|Publication number||US4434893 A|
|Application number||US 06/457,938|
|Publication date||Mar 6, 1984|
|Filing date||Jan 14, 1983|
|Priority date||Jan 14, 1983|
|Publication number||06457938, 457938, US 4434893 A, US 4434893A, US-A-4434893, US4434893 A, US4434893A|
|Inventors||Gordon A. Barlow|
|Original Assignee||Gordon Barlow Design|
|Export Citation||BiBTeX, EndNote, RefMan|
|Referenced by (41), Classifications (8), Legal Events (4)|
|External Links: USPTO, USPTO Assignment, Espacenet|
This invention is directed to a tamper evident packaging for substances such as capsules, pills and other products which can be contaminated or tampered with. The recent highly publicized incidents of contamination of non-prescription drugs in capsules has created a demand for tamper evident packaging for these and other such products. Many conventional methods of sealing containers for capsules, pills and the like will indicate the most blatant types of tampering but will not indicate if more sophisticated methods of tampering like the use of a small hypodermic needle is employed.
Thus, an object of this invention is a packaging for such products which will clearly and quickly indicate intrusion into the packaging even by as small an object as a very fine hypodermic needle.
Another object of this invention is a tamper evident packaging for capsules, pills and the like which are relatively simple and inexpensive to manufacture.
Another object of this invention is a package which will indicate by touch whether or not it has been tampered with.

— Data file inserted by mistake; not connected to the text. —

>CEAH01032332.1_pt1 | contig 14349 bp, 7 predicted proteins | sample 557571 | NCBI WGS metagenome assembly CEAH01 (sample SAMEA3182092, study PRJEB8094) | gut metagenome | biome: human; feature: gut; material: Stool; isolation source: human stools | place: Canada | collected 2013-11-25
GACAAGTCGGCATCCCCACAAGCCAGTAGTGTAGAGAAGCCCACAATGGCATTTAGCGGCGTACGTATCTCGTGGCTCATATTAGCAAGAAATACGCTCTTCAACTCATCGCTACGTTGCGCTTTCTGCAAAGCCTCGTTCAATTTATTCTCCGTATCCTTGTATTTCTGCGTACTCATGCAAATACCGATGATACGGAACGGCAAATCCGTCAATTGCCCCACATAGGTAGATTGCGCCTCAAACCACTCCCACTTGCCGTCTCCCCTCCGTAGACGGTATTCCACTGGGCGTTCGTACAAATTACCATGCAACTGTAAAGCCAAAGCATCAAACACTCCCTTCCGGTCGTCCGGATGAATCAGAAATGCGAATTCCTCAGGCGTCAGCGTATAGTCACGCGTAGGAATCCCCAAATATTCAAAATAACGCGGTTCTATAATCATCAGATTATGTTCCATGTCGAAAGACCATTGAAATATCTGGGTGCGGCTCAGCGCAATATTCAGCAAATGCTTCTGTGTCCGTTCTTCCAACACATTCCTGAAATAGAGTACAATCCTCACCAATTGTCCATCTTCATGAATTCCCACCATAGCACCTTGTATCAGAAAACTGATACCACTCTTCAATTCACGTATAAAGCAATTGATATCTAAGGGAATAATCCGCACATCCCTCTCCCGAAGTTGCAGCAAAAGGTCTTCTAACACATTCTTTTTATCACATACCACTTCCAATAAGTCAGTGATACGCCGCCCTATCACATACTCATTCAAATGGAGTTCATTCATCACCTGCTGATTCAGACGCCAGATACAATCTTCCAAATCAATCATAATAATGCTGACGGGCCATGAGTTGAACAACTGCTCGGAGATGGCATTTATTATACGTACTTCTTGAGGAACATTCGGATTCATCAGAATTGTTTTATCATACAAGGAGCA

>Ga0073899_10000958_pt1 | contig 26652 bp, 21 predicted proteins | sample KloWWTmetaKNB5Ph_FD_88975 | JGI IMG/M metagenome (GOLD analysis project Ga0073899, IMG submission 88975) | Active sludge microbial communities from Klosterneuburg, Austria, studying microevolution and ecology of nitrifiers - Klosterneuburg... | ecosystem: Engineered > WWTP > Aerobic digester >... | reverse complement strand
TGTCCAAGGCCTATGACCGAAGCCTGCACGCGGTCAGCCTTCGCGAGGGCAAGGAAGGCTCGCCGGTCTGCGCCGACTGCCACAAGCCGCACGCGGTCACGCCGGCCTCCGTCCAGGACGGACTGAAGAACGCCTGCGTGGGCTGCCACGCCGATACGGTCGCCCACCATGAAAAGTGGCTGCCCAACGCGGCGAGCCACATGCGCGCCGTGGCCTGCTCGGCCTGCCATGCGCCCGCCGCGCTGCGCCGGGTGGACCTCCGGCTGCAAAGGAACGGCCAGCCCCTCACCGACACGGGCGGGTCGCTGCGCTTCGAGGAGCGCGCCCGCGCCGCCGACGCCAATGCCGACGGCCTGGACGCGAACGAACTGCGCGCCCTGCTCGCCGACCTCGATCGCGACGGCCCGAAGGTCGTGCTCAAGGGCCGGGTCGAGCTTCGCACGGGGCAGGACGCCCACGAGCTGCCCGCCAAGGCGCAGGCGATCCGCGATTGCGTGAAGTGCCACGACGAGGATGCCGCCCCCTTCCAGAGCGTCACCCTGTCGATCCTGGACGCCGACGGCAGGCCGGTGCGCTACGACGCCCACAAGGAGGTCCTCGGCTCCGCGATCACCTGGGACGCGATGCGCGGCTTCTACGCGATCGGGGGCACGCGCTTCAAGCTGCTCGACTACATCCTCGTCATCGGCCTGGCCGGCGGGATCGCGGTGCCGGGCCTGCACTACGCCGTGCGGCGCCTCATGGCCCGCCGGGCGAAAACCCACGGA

Other objects and advantages of the invention will be found in the following specification, claims and drawings.
FIG. 1 is a cross-sectional view of one embodiment of the tamper evident packaging of this invention; and
FIG. 2 is a cross-sectional view similar to FIG. 1 of another embodiment of tamper evident packaging of this invention.
FIG. 1 of the drawing shows one embodiment of the packaging of the invention. In this embodiment, the capsules 11 are sealed in a flexible container 13 and the flexible container 13 is sealed inside an outer flexible container 15. The inner container 13 is formed of two sheets 17 of gas-tight, flexible film of any suitable type but preferably a film that is transparent. The sheets are sealed to each other about their edges to form the gas-tight inner container. Sealing of the edges can be accomplished in any conventional manner compatible with the physical characteristics of the sheets 17 such as by the use of adhesive, heat, ultrasonic, etc. Before completely sealing the edges of the sheets 17, a gas such as air is injected into the container 13 under a pressure higher than atmospheric so that the flexible sheets 17 forming the walls of the container are inflated.
The outer container 15 is also formed of two sheets 19 of similar, gas-tight flexible material which sheets also are sealed around their peripheries to form the outer container. In the same manner as described for the first container, a gas such as air is injected into the gas-tight outer container before it is completely sealed to inflate the flexible sheets forming the walls 19 of the outer container 15.